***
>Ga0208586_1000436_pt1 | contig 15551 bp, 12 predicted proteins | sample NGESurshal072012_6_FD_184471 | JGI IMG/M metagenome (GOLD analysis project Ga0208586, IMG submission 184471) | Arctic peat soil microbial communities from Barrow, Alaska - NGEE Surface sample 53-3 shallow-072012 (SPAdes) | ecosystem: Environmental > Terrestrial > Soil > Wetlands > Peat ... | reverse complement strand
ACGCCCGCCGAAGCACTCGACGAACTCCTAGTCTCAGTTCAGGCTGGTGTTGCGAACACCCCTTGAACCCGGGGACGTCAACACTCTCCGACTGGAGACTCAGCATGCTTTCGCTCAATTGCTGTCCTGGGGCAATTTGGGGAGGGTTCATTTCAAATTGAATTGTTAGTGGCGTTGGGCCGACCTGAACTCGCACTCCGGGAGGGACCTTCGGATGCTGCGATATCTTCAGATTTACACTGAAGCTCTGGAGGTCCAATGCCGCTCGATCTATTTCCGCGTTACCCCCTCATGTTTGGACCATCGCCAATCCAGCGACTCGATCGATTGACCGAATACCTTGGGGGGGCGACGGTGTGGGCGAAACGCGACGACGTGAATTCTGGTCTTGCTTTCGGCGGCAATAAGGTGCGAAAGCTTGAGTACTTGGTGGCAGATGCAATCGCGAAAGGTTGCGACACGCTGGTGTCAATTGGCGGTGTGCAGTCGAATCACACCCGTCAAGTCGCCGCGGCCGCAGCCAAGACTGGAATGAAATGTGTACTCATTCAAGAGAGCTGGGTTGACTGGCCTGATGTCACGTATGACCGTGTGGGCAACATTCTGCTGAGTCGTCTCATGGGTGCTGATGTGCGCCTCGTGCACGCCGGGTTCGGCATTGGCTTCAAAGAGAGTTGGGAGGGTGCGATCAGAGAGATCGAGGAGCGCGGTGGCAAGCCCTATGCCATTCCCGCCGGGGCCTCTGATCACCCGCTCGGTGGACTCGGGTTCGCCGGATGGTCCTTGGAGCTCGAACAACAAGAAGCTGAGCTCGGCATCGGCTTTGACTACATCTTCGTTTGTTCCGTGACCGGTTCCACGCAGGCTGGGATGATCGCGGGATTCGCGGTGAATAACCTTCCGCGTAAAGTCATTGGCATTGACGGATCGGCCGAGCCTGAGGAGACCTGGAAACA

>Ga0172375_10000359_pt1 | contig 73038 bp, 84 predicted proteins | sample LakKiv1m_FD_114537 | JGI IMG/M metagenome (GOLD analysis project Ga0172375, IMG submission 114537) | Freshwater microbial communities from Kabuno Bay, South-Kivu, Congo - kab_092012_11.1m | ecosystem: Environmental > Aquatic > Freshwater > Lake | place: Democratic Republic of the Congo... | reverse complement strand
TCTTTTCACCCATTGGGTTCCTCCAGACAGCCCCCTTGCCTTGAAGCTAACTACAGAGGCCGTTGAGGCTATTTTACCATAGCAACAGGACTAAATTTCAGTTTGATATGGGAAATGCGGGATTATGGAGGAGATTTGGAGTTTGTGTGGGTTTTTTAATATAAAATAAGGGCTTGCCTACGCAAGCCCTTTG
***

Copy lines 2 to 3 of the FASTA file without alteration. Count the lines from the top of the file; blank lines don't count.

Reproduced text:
ACGCCCGCCGAAGCACTCGACGAACTCCTAGTCTCAGTTCAGGCTGGTGTTGCGAACACCCCTTGAACCCGGGGACGTCAACACTCTCCGACTGGAGACTCAGCATGCTTTCGCTCAATTGCTGTCCTGGGGCAATTTGGGGAGGGTTCATTTCAAATTGAATTGTTAGTGGCGTTGGGCCGACCTGAACTCGCACTCCGGGAGGGACCTTCGGATGCTGCGATATCTTCAGATTTACACTGAAGCTCTGGAGGTCCAATGCCGCTCGATCTATTTCCGCGTTACCCCCTCATGTTTGGACCATCGCCAATCCAGCGACTCGATCGATTGACCGAATACCTTGGGGGGGCGACGGTGTGGGCGAAACGCGACGACGTGAATTCTGGTCTTGCTTTCGGCGGCAATAAGGTGCGAAAGCTTGAGTACTTGGTGGCAGATGCAATCGCGAAAGGTTGCGACACGCTGGTGTCAATTGGCGGTGTGCAGTCGAATCACACCCGTCAAGTCGCCGCGGCCGCAGCCAAGACTGGAATGAAATGTGTACTCATTCAAGAGAGCTGGGTTGACTGGCCTGATGTCACGTATGACCGTGTGGGCAACATTCTGCTGAGTCGTCTCATGGGTGCTGATGTGCGCCTCGTGCACGCCGGGTTCGGCATTGGCTTCAAAGAGAGTTGGGAGGGTGCGATCAGAGAGATCGAGGAGCGCGGTGGCAAGCCCTATGCCATTCCCGCCGGGGCCTCTGATCACCCGCTCGGTGGACTCGGGTTCGCCGGATGGTCCTTGGAGCTCGAACAACAAGAAGCTGAGCTCGGCATCGGCTTTGACTACATCTTCGTTTGTTCCGTGACCGGTTCCACGCAGGCTGGGATGATCGCGGGATTCGCGGTGAATAACCTTCCGCGTAAAGTCATTGGCATTGACGGATCGGCCGAGCCTGAGGAGACCTGGAAACA

>Ga0172375_10000359_pt1 | contig 73038 bp, 84 predicted proteins | sample LakKiv1m_FD_114537 | JGI IMG/M metagenome (GOLD analysis project Ga0172375, IMG submission 114537) | Freshwater microbial communities from Kabuno Bay, South-Kivu, Congo - kab_092012_11.1m | ecosystem: Environmental > Aquatic > Freshwater > Lake | place: Democratic Republic of the Congo... | reverse complement strand